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Kraft to pull artificial colors from some mac and cheese products

By Maggie Hennessy , 01-Nov-2013
Last updated on 01-Nov-2013 at 20:08 GMT2013-11-01T20:08:35Z

Kraft Foods will pull the artificial yellow coloring from five of its character-based shapes macaroni and cheese product lines starting in January 2014. 

Yellow #5 and #6 will be replaced with spices including paprika, turmeric and annatto in three existing and two new lines, but not in Kraft’s original flavored elbow macaroni and cheese.

Despite that the move comes just six months after two food bloggers launched a Change.org petition calling on Kraft to remove the controversial food dyes from all of its Macaroni & Cheese products, Kraft spokesperson Lynne Galia told us that the petition had nothing to do with the reformulations, emphasizing that the manufacturer is making "several other changes" in addition to removing the colors, such as adding 6 grams of whole grain per serving and reducing sodium and saturated fat by about 15% in the product lines. 

SpongeBob SquarePants shapes are one of the existing Kraft macaroni and cheese lines that will be reformulated with natural colors.

"We’ve been working on this relaunch for quite some time,” Galia said. "It is completely in line with our company’s on-going efforts to deliver better nutrition in our products. And we’ve been offering many products with no colors or colors from spices for a number of years. These shapes products are just our latest innovation and provide additional choices for Mac & Cheese fans of all ages.”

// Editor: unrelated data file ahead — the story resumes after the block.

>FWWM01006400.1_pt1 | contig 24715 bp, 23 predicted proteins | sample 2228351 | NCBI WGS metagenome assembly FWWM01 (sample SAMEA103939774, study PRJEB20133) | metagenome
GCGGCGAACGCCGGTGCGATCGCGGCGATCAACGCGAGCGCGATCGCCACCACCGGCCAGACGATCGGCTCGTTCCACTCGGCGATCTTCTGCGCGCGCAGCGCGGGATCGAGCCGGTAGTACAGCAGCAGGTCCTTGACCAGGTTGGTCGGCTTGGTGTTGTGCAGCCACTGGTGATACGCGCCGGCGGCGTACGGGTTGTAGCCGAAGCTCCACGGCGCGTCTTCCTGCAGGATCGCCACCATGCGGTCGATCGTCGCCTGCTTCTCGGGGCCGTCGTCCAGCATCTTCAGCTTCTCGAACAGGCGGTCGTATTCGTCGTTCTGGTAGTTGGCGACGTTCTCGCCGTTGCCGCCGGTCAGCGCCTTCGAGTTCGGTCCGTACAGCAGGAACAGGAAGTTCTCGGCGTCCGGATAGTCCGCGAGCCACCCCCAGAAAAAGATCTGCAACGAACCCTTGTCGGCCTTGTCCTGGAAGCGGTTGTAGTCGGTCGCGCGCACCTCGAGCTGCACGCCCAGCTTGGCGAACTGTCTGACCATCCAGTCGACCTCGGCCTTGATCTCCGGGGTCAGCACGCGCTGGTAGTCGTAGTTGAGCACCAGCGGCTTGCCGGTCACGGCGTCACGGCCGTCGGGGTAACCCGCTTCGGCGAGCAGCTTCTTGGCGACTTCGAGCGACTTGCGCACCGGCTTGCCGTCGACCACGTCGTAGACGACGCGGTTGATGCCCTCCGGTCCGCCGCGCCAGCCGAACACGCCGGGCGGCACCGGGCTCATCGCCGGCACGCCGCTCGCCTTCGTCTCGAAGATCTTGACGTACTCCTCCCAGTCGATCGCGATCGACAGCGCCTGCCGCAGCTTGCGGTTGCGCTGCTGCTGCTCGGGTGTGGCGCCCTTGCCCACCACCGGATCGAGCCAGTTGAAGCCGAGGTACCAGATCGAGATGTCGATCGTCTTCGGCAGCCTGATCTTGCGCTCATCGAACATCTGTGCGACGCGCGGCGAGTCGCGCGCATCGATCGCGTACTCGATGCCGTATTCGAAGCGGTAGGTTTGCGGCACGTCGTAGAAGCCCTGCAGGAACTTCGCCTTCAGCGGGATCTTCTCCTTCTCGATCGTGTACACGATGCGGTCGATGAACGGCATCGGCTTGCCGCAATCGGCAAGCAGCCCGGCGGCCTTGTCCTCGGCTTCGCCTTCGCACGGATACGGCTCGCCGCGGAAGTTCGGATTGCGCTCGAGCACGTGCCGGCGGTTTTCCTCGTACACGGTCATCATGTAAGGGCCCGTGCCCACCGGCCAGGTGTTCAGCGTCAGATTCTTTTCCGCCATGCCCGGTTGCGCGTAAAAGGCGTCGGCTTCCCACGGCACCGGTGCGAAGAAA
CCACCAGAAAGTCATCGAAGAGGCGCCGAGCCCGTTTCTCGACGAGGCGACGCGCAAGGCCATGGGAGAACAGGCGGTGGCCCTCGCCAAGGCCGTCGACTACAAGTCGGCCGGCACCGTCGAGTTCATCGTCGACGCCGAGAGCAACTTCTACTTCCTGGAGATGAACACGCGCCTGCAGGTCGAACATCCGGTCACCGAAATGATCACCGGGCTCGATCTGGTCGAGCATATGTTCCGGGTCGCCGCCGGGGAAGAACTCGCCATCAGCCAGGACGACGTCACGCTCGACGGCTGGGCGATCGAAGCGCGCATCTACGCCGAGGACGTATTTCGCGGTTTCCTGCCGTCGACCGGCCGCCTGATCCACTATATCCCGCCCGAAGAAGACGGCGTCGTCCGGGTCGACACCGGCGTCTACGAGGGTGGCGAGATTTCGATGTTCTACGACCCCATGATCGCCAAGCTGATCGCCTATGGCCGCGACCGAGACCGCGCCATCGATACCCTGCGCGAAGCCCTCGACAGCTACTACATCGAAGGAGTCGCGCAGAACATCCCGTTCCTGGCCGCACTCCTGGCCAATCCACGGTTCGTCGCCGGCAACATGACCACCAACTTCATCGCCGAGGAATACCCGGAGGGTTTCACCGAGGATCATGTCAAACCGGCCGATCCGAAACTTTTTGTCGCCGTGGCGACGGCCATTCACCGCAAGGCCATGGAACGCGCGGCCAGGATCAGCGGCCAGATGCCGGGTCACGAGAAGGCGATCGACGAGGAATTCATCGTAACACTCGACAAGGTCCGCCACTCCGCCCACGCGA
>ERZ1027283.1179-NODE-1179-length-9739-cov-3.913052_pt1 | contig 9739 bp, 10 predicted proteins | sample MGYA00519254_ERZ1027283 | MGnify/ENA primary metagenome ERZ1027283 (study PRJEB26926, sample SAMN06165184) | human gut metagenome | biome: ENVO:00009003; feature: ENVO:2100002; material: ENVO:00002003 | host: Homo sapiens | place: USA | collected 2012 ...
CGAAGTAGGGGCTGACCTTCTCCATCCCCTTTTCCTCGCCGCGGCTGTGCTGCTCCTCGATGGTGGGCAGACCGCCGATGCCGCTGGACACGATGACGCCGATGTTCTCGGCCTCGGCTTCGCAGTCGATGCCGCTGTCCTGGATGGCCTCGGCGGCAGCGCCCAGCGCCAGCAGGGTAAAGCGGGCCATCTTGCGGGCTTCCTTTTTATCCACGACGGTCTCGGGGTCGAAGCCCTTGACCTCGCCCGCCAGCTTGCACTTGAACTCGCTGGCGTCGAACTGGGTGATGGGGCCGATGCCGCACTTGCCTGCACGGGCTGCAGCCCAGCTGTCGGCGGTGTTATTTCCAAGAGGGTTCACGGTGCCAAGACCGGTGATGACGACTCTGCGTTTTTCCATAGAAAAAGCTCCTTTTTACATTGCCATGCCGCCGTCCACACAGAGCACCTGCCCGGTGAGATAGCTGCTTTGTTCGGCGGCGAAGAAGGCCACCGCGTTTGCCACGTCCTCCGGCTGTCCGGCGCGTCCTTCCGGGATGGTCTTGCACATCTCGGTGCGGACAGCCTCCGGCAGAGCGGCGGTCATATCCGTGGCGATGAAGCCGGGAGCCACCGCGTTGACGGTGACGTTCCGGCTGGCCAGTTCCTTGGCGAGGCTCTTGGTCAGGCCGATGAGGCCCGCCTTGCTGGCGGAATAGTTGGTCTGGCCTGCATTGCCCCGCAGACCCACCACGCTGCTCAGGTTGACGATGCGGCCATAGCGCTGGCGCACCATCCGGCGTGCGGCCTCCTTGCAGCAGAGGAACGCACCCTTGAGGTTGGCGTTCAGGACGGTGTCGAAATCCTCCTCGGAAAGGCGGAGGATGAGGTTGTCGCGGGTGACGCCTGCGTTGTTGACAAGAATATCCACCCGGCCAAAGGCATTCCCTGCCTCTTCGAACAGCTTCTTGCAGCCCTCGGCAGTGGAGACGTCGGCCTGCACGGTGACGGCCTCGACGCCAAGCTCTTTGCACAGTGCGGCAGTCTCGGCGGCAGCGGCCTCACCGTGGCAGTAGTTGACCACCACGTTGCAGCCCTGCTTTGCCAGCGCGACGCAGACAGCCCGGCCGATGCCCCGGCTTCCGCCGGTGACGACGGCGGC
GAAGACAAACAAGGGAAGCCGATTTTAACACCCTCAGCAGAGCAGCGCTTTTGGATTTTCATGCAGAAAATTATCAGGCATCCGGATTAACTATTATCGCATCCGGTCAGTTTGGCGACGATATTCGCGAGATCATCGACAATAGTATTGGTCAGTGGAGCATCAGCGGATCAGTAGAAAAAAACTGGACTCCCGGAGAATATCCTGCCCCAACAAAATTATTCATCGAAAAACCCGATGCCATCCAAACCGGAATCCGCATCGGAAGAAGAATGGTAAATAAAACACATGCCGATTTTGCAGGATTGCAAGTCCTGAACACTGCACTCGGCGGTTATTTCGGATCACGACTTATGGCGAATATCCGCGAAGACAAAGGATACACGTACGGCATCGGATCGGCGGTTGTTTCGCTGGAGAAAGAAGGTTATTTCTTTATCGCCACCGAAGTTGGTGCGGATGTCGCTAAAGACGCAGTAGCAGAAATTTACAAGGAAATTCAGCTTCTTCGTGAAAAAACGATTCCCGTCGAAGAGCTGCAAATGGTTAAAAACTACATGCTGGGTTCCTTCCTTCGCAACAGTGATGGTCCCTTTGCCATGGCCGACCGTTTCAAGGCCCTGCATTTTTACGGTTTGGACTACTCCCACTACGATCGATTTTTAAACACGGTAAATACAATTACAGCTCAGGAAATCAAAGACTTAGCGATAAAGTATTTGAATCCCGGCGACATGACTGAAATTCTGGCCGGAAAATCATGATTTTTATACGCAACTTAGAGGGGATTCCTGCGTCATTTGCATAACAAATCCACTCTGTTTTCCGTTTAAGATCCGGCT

Galia declined to comment whether the company plans to make changes to additional product lines.

The Change.org petition, which was started by Vani Hari (The Food Babe) and Lisa Leake (100 Days of Real Food), called yellow #5 and #6 into question due to health concerns. The two women cited research from the Center for Science in the Public Interest, which says the two petroleum-derived dyes have been linked to hyperactivity in children, migraines and possibly cancer. Both additives are legal and approved by the FDA, though purportedly only serve “aesthetic purposes.” Since March, the petition has received more than 348,000 signatures. 

Hari, who didn’t respond to requests for comment, called the move a victory, taking to her Facebook and Twitter pages to announce to fans, “Thank you for your voices. We are changing the food system together,” and using the hashtag #FoodBabeArmy. 

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